The infpub.dat file starts the encryption with the following commands by using cmd.exe:

  • cmd.exe schtasks /Delete /F /TN rhaegal
  • cmd.exe schtasks /Create /RU SYSTEM /SC ONSTART /TN rhaegal /TR “C:\Windows\system32\cmd.exe /C Start \”\” \”C:\Windows\dispci.exe\” -id 1082924949 && exit”
  • cmd.exe /c schtasks /Create /SC once /TN drogon /RU SYSTEM /TR “C:\Windows\system32\shutdown.exe /r /t 0 /f” /ST 17:14:00
  • cmd.exe /c wevtutil cl Setup & wevtutil cl System & wevtutil cl Security & wevtutil cl Application & fsutil usn deletejournal /D C:
  • cmd.exe /c schtasks /Delete /F /TN drogon

    As part of the process, it creates a number of scheduled tasks to run the encryption program at every Windows start, reboot the computer, delete or modify the history of file changes, and then delete the scheduled tasks.

    Payload

    Encrypts files

    This ransomware overwrites starts encrypting user content and then overwrites the Master Boot Record (MBR).

    It searches each drive and encrypts files with the following extensions:

    .3ds, .7z, .accdb, .ai, .asm, .asp, .aspx, .avhd, .back, .bak, .bmp, .brw, .c, .cab, .cc, .cer, .cfg, .conf, .cpp, .crt, .cs, .ctl, .cxx, .dbf, .der, .dib, .disk, .djvu, .doc, .docx, .dwg, .eml, .fdb, .gz, .h, .hdd, .hpp, .hxx, .iso, .java, .jfif, .jpe, .jpeg, .jpg, .js, .kdbx, .key, .mail, .mdb, .msg, .nrg, .odc, .odf, .odg, .odi, .odm, .odp, .ods, .odt, .ora, .ost, .ova, .ovf, .p12, .p7b, .p7c, .pdf, .pem, .pfx, .php, .pmf, .png, .ppt, .pptx, .ps1, .pst, .pvi, .py, .pyc, .pyw, .qcow, .qcow2, .rar, .rb, .rtf, .scm, .sln, .sql, .tar, .tib, .tif, .tiff, .vb, .vbox, .vbs, .vcb, .vdi, .vfd, .vhd, .vhdx, .vmc, .vmdk, .vmsd, .vmtm, .vmx, .vsdx, .vsv, .work, .xls, .xlsx, .xml, .xvd, .zip

    Demands payment  

    After a forced reboot, you are locked out of your PC and coerced into purchasing a key to regain access. This message appears on your PC and you can’t log in to Windows:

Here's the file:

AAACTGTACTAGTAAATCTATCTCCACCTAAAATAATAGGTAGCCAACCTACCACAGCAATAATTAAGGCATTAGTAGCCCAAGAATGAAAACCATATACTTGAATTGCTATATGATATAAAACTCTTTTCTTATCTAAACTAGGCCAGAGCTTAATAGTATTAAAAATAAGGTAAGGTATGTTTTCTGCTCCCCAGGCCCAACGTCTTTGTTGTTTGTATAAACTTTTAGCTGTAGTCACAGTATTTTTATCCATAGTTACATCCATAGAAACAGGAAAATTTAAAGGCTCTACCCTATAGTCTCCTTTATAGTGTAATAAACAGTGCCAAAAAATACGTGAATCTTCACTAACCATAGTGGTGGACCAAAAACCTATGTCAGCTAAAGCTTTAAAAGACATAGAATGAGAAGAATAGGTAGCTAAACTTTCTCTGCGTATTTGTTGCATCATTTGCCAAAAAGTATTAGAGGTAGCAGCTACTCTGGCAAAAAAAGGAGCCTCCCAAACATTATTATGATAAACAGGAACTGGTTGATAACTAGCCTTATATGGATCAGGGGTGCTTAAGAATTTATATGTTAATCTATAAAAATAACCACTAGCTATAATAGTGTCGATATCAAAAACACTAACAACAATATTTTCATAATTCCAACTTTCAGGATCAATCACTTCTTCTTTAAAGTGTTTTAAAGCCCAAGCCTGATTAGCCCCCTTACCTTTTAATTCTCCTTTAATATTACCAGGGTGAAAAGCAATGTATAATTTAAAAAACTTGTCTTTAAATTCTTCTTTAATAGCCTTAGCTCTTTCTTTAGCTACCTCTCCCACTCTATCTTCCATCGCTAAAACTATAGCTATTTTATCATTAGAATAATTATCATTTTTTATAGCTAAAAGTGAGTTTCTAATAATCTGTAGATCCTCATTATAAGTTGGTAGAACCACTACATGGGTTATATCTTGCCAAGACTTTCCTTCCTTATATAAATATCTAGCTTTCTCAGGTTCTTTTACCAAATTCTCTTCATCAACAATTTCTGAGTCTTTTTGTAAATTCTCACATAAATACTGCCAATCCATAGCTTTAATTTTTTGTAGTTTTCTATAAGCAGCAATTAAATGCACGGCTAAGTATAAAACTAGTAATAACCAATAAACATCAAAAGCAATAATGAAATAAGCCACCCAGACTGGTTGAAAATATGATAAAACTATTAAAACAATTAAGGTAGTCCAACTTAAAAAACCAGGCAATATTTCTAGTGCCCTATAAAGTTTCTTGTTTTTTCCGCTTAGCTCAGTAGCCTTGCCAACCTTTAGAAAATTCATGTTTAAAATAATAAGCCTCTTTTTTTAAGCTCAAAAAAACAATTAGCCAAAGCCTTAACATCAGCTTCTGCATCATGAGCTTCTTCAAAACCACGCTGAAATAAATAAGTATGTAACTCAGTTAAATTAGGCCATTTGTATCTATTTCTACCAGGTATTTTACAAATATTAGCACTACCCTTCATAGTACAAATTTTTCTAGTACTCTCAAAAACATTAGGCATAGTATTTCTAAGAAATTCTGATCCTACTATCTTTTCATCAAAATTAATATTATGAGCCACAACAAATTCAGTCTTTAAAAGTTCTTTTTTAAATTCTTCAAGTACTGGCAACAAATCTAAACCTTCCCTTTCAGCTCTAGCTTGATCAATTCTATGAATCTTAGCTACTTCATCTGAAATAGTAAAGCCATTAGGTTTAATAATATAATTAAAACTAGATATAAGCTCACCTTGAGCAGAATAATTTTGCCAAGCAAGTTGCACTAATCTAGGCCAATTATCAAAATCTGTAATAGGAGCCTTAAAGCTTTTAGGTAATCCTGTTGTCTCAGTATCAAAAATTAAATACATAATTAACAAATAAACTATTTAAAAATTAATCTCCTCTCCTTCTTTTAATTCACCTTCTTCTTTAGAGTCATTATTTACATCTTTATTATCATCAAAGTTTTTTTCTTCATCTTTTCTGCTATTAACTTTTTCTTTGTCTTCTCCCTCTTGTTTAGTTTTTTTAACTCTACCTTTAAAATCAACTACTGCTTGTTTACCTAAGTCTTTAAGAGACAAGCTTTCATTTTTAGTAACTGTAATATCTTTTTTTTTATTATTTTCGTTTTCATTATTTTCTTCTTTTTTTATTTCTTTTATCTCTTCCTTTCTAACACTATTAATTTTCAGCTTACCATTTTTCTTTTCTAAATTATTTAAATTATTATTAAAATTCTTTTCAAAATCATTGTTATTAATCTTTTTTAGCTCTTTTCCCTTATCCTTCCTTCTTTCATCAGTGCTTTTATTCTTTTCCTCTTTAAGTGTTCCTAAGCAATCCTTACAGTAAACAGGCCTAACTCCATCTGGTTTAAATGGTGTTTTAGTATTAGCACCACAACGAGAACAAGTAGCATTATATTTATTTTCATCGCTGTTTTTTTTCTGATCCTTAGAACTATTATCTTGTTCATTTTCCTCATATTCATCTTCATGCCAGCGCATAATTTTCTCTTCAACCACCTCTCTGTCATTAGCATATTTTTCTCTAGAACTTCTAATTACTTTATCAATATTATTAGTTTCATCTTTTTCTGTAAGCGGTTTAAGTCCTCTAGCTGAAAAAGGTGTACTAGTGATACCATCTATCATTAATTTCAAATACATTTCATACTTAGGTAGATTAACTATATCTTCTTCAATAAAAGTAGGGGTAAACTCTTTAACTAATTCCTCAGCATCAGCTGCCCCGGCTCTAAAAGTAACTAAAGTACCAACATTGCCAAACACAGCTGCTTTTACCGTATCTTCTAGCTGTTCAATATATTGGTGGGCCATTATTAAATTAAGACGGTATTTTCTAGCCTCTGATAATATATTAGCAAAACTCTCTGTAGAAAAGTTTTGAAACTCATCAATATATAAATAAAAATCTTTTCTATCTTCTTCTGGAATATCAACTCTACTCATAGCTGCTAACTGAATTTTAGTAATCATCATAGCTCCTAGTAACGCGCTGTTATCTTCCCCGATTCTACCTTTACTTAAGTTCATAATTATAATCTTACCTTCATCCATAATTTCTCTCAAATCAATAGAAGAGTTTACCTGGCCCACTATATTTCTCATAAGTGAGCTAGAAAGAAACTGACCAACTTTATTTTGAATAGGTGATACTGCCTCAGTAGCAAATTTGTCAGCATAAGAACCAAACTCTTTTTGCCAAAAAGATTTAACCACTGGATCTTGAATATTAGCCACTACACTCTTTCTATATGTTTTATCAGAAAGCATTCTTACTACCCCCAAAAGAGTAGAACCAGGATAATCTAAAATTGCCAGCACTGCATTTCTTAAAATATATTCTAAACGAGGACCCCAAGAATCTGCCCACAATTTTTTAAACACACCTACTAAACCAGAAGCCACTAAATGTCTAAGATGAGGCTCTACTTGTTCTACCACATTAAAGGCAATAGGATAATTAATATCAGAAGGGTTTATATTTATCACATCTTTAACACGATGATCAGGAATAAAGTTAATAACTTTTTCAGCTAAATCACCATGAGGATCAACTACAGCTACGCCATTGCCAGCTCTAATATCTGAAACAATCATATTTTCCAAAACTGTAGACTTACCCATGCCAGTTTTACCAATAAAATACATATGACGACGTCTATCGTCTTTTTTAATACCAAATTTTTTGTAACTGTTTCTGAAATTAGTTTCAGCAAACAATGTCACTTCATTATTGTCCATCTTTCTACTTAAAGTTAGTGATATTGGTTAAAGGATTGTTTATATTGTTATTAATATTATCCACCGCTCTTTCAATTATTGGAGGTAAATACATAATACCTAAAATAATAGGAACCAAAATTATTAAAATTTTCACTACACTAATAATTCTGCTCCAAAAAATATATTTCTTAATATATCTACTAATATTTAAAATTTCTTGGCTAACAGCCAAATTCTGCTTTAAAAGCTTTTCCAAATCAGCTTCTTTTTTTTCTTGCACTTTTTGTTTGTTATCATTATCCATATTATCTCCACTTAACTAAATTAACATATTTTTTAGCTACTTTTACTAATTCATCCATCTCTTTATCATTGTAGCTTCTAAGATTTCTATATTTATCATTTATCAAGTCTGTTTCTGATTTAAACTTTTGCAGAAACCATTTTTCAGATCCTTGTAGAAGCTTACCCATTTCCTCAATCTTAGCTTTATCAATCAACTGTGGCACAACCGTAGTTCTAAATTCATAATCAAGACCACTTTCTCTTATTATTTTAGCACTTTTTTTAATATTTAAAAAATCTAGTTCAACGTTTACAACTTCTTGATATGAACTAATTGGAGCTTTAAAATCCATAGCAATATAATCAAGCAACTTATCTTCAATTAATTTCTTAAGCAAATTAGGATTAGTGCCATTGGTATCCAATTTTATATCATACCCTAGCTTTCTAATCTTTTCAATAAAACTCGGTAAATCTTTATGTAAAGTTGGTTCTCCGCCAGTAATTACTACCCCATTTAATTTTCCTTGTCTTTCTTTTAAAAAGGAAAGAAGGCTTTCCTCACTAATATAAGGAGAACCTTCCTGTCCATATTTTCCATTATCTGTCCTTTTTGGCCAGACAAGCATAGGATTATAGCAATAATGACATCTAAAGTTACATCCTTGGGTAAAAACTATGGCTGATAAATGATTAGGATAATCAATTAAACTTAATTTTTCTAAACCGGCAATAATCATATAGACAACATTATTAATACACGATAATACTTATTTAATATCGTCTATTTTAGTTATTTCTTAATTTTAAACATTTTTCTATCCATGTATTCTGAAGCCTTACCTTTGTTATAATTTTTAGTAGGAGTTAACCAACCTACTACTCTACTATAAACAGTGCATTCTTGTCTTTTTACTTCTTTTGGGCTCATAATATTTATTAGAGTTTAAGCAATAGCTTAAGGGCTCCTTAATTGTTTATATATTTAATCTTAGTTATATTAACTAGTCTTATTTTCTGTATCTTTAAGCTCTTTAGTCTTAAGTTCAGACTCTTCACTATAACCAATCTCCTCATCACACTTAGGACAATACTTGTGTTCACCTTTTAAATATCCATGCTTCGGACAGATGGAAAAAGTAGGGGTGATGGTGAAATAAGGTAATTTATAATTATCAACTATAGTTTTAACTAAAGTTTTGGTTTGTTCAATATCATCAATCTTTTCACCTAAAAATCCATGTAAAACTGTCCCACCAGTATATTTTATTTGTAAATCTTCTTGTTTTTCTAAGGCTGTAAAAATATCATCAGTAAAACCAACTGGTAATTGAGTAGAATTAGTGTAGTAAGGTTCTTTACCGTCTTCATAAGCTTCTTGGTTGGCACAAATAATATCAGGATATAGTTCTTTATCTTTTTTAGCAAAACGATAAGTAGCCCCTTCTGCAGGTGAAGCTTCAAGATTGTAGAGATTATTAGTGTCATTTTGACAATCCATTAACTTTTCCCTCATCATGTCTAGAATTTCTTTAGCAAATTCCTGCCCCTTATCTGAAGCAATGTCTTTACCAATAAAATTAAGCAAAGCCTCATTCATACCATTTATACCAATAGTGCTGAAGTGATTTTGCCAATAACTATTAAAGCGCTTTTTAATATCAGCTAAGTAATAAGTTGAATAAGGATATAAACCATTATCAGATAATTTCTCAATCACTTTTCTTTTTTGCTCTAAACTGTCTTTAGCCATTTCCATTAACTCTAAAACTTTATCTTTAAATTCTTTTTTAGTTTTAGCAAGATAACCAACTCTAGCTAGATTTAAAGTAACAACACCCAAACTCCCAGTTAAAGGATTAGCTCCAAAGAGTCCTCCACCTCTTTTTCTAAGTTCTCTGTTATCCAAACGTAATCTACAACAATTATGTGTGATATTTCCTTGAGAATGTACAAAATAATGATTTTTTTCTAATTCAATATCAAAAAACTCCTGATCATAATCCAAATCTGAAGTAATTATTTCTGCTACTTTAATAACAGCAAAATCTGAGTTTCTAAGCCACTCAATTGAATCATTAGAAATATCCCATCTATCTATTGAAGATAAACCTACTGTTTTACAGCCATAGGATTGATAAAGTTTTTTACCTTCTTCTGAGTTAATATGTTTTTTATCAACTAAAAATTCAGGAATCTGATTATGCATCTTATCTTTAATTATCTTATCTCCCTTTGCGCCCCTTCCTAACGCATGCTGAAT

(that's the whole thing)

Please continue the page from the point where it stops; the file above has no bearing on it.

The message says:

    Oops! Your files have been encrypted.

     
     

    If you see this text, your files are no longer accessible.

    You might have been looking for a way to recover your files.

    Don’t waste your time. No one will be able to recover them without our

    decryption service.

     
     

    We  guarantee that you can recover all your files safely. All you

    need to do is submit the payment and get the decryption password.

     
     

    Visit our web service at <TOR .onion address>

     
     

    Your personal installation key#<number>:

     
     

    <key>

     

    If you have already got the password, please enter it below.

    Password#<number>

     
     

     
     

    Going to the provided .onion address provides a screen similar to the following:

     
     

    Attempts to spread through the network 

    The ransomware tries to connect to the network, so it can infect files on other computers. It uses a hardcoded set of usernames and passwords to try to brute force into the network:

    Usernames:

  • Admin
  • Administrator
  • alex
  • asus
  • backup
  • boss
  • buh
  • ftp
  • ftpadmin
  • ftpuser
  • Guest
  • manager
  • nas
  • nasadmin
  • nasuser
  • netguest
  • operator
  • other user
  • rdp
  • rdpadmin
  • rdpuser
  • root
  • superuser
  • support
  • Test
  • User
  • User1
  • user-1
  • work
  • Passwords:

  • 111111
  • 123
  • 123321
  • 1234
  • 12345
  • 123456
  • 1234567
  • 12345678
  • 123456789
  • 1234567890
  • 321
  • 55555
  • 777
  • 77777
  • Admin
  • Admin123
  • admin123Test123
  • Administrator
  • administrator
  • Administrator123
  • administrator123
  • adminTest
  • god
  • Guest
  • guest
  • Guest123
  • guest123
  • love
  • password
  • qwe
  • qwe123
  • qwe321
  • qwer
  • qwert
  • qwerty
  • qwerty123
  • root
  • secret
  • sex
  • test
  • test123
  • uiop
  • User
  • user
  • User123
  • user123
  • zxc
  • zxc123
  • zxc321
  • zxcv
  • Additional information

    We used the following samples in our analysis:

  • Prevention

    Take these steps to help prevent infection on your PC.

     
     

    Symptoms


    Indicators of compromise

  • Presence of the following files in %SystemRoot%:
  • infpub.dat 
  • cscc.dat 
  • dispci.exe 
  • A notification similar to the following screenshot is displayed:

  • You can’t access your files or your PC